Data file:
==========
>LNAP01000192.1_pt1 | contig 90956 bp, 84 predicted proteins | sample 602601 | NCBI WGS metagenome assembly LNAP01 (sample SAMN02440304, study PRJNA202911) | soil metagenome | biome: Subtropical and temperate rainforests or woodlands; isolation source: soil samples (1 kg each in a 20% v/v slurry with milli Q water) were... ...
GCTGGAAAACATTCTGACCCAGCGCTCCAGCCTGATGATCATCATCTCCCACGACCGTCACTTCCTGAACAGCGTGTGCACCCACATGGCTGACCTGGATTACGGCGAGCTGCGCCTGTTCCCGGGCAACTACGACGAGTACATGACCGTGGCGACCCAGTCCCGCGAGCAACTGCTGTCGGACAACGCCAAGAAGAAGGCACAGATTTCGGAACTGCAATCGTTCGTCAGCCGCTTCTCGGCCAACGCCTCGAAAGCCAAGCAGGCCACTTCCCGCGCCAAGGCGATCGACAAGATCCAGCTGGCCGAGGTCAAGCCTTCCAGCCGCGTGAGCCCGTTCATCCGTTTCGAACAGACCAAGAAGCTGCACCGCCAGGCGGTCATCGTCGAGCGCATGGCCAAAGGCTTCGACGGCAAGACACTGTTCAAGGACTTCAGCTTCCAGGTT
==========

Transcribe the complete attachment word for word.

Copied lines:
>LNAP01000192.1_pt1 | contig 90956 bp, 84 predicted proteins | sample 602601 | NCBI WGS metagenome assembly LNAP01 (sample SAMN02440304, study PRJNA202911) | soil metagenome | biome: Subtropical and temperate rainforests or woodlands; isolation source: soil samples (1 kg each in a 20% v/v slurry with milli Q water) were... ...
GCTGGAAAACATTCTGACCCAGCGCTCCAGCCTGATGATCATCATCTCCCACGACCGTCACTTCCTGAACAGCGTGTGCACCCACATGGCTGACCTGGATTACGGCGAGCTGCGCCTGTTCCCGGGCAACTACGACGAGTACATGACCGTGGCGACCCAGTCCCGCGAGCAACTGCTGTCGGACAACGCCAAGAAGAAGGCACAGATTTCGGAACTGCAATCGTTCGTCAGCCGCTTCTCGGCCAACGCCTCGAAAGCCAAGCAGGCCACTTCCCGCGCCAAGGCGATCGACAAGATCCAGCTGGCCGAGGTCAAGCCTTCCAGCCGCGTGAGCCCGTTCATCCGTTTCGAACAGACCAAGAAGCTGCACCGCCAGGCGGTCATCGTCGAGCGCATGGCCAAAGGCTTCGACGGCAAGACACTGTTCAAGGACTTCAGCTTCCAGGTT